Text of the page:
“Solid empirical evidence,” he writes in Mirroring People, “suggests that our brains are capable of mirroring the deepest aspects of the minds of others” (p. 7).

'Our drive to imitate seems to be powerfully present at birth and never declines' -- @marcoiacoboni #betterhumanhood Click To Tweet

Iacoboni describes imitation as a basic human function. “Our drive to imitate,” he notes, “seems to be powerfully present at birth and never declines” (p. 47). Toddlers who aren’t yet speaking play imitation games; the more they do so, he finds, the more likely they are to be fluent speakers within one to two years.

In fact, Iacoboni writes, while Jean Piaget suggests that babies learn to imitate, Andrew Meltzoff suggests instead that babies learn by imitating. So, rather than babies developing the skill to imitate their parents, they are born with the innate skill to imitate, and by using that skill is how they actually learn.

It probably doesn’t surpise you to learn that children are much better at imitating behavior, as well as the goals of others’ behavior, than they are at paying attention to directions. For example, you can fail at doing a handstand, but a child can pick up what you’re trying to do and take the steps to attempt to succeed at doing a handstand. However, they’re not so good at following spoken instructions for doing a handstand.

How do we manage this early-in-life imitation, and how does it relate to empathy? “We are deeply connected at a basic, pre-reflective level,” writes Iacoboni, but “we do not have to draw complex inferences or run complicated algorithms. Instead, we use mirror neurons” (pp. 268, 7).

Mirror neurons were first discovered using experiments involving grasping, and later we learned that perception and activity (such as seeing a graspable object versus actually grasping it) aren’t done with separate sets of neurons. In other words, we don’t have separate boxes” for those things — as far as our brains are concerned, thinking about grabbing a banana and actually grabbing it trigger the same neurons.

Iacoboni goes on to write about this in terms of pain. For people with normal brain function (more on that in a little bit), if we watch someone have a needle go through their hand, we inadvertently flinch in the part of our hand where the needle went through, even though it was going through someone else’s hand.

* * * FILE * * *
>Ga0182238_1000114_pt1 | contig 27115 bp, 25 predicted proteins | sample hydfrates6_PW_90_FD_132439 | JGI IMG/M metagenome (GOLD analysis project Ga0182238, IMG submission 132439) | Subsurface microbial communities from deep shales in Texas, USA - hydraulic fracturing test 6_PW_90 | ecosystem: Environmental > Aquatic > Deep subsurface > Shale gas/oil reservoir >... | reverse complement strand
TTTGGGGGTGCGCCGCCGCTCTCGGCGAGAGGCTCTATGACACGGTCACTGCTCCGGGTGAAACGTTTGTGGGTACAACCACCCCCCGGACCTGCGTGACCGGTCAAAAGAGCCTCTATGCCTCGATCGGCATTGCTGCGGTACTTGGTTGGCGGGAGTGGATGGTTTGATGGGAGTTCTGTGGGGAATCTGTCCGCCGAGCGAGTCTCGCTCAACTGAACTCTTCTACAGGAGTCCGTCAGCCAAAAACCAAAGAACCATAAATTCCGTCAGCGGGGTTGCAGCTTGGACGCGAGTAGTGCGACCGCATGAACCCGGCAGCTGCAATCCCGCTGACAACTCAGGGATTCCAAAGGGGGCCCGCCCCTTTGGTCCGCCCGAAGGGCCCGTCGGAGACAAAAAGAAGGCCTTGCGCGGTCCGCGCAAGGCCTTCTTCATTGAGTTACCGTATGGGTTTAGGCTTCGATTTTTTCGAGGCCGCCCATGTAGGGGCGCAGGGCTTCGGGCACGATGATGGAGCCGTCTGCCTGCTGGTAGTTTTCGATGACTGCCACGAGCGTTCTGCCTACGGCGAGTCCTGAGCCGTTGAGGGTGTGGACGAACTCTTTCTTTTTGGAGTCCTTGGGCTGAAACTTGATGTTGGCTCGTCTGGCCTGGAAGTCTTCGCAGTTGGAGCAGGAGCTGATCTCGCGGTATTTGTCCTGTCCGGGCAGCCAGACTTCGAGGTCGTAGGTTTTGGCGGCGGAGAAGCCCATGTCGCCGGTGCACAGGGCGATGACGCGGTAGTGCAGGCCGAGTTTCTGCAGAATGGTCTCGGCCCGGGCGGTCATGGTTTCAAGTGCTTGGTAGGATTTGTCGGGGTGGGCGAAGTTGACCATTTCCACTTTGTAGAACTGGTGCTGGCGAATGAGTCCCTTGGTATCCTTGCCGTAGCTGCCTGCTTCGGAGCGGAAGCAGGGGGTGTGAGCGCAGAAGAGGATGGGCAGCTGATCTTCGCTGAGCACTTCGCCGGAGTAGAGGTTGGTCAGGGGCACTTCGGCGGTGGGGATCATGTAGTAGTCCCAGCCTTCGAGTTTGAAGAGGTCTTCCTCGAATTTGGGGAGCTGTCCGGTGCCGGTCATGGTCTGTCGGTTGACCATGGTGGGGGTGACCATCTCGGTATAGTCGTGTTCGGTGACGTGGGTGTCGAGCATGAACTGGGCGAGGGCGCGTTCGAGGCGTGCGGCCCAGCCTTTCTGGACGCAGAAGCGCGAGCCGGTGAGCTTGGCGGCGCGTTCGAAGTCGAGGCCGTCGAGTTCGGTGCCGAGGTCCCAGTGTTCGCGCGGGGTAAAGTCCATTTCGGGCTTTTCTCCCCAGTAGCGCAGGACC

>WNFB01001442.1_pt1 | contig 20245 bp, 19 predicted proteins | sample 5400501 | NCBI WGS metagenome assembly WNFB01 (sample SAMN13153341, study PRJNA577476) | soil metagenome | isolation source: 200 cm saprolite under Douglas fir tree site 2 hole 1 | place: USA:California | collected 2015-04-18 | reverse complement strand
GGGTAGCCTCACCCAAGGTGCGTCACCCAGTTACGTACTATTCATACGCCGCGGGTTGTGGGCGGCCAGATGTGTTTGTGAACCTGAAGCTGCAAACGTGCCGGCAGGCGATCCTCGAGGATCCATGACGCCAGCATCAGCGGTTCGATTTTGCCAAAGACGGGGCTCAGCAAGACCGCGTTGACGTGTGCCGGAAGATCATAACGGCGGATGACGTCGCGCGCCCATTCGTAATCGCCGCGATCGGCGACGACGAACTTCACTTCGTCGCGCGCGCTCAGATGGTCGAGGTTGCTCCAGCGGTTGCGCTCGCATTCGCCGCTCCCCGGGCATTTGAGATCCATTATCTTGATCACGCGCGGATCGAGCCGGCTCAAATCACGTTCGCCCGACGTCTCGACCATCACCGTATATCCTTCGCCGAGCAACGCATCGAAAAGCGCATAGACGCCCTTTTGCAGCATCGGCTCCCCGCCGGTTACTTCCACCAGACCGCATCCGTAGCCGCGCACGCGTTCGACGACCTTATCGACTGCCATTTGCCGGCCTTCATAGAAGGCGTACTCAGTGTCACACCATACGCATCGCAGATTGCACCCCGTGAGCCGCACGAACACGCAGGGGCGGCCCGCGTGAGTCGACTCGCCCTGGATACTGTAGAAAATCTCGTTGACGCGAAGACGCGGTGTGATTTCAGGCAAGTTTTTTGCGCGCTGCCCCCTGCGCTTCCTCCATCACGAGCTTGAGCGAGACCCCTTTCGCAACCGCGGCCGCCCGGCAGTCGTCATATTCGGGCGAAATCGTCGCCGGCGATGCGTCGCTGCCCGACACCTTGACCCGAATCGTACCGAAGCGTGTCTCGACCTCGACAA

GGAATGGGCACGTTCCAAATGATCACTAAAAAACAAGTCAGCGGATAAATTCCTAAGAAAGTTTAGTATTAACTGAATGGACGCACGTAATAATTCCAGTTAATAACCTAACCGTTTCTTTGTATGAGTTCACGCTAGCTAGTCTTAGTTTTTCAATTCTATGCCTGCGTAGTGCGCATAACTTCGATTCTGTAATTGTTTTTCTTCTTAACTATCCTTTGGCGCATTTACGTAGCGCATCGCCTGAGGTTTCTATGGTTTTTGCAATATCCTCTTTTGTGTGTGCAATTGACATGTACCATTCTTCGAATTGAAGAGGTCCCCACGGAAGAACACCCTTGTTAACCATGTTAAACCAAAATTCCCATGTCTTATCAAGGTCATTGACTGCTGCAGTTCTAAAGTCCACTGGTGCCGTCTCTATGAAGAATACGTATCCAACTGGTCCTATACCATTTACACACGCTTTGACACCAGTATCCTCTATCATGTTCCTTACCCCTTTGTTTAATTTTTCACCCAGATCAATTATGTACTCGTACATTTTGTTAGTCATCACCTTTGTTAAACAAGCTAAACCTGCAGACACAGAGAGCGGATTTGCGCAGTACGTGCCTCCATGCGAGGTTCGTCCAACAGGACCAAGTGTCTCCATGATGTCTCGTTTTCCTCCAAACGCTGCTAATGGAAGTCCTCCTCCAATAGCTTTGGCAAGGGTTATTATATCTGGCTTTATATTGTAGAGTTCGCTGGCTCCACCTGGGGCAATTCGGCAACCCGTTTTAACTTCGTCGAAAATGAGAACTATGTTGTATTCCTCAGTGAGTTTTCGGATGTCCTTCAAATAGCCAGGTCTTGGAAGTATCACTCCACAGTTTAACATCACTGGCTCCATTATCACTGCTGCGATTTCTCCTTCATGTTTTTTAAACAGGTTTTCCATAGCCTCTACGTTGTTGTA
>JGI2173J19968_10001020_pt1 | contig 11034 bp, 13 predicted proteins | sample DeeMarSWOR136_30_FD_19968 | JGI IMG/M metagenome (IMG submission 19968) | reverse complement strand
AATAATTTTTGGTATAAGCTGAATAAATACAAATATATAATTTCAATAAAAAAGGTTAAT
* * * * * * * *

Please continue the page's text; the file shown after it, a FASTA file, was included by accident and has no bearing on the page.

This isn’t a function of our hand, it’s a function of our brain. “Our brain produces a full simulation — even the motor component — of the observed painful experiences of other people,” Iacoboni writes (p. 124).

“Although we commonly think of pain as a fundamentally private experience,” he continues, “our brain actually treats it as an experience shared with others” (p. 124).

Iacoboni identified the basic path empathetic feelings travel through brain via mirror neurons and the limbic system. Baron-Cohen reported a more detailed path, outlining ten specific parts of the brain. Among these are the medial prefrontal cortex, which is used for things like social information, perspective and comparison; the frontal operculum, which is responsible for language and encoding goals; and the amygdala, which handles fear, among other things. Along the way, neurons fire in parts of the brain that process pain, recognize gaze and emotional state, and judge intentions.

Now, if you’re familiar with the case of Phineas Gage, the railroad worker who took a tamping rod through the skull and part of his brain and then toured the country for more than a decade until his death, you’ll know that damage to different parts of the brain causes different things to go awry.

Of course, that was all new in 1848 and the only thing apparently wrong with Gage was that he was way too cranky to work with.


So what happens when part of the empathy path is damaged or otherwise compromised?

“We all live somewhere on on the empathy spectrum (from high to low),” Baron-Cohen writes (p. 10). This is true for all spectra, by the way, from empathy to autism to sexuality to blindness. That’s what spectrums are — they put us on a sliding scale from, say, zero percent to 100 percent.

“People said to be evil or cruel are simply at one extreme of the empathy spectrum,” he continues, noting that “unempathetic acts are simply the tail end of a bell curve, found in every population on the planet” (p. 15).

We noted above that neuroscientists have identified a path in the brain that signals travel in extending empathy to others. It might not surprise you, then, to discover that in people with low empathy, we find some damage or other irregularity along this path.

James Fallon (not to be confused with comedian Jimmy) has an interesting story we’ll get to in a moment, but what he’s found is that psychopaths all show a malfunction in the full path of the pattern. Other criminals (like impulse murderers) only have a malfunction in one or several parts along the path, often those parts that typically prevent impulsivity.

Interestingly, in brain scans, psychopaths and people with autism present similarly. So why aren’t a large number of people with autism psychopathic murderers? Fallon: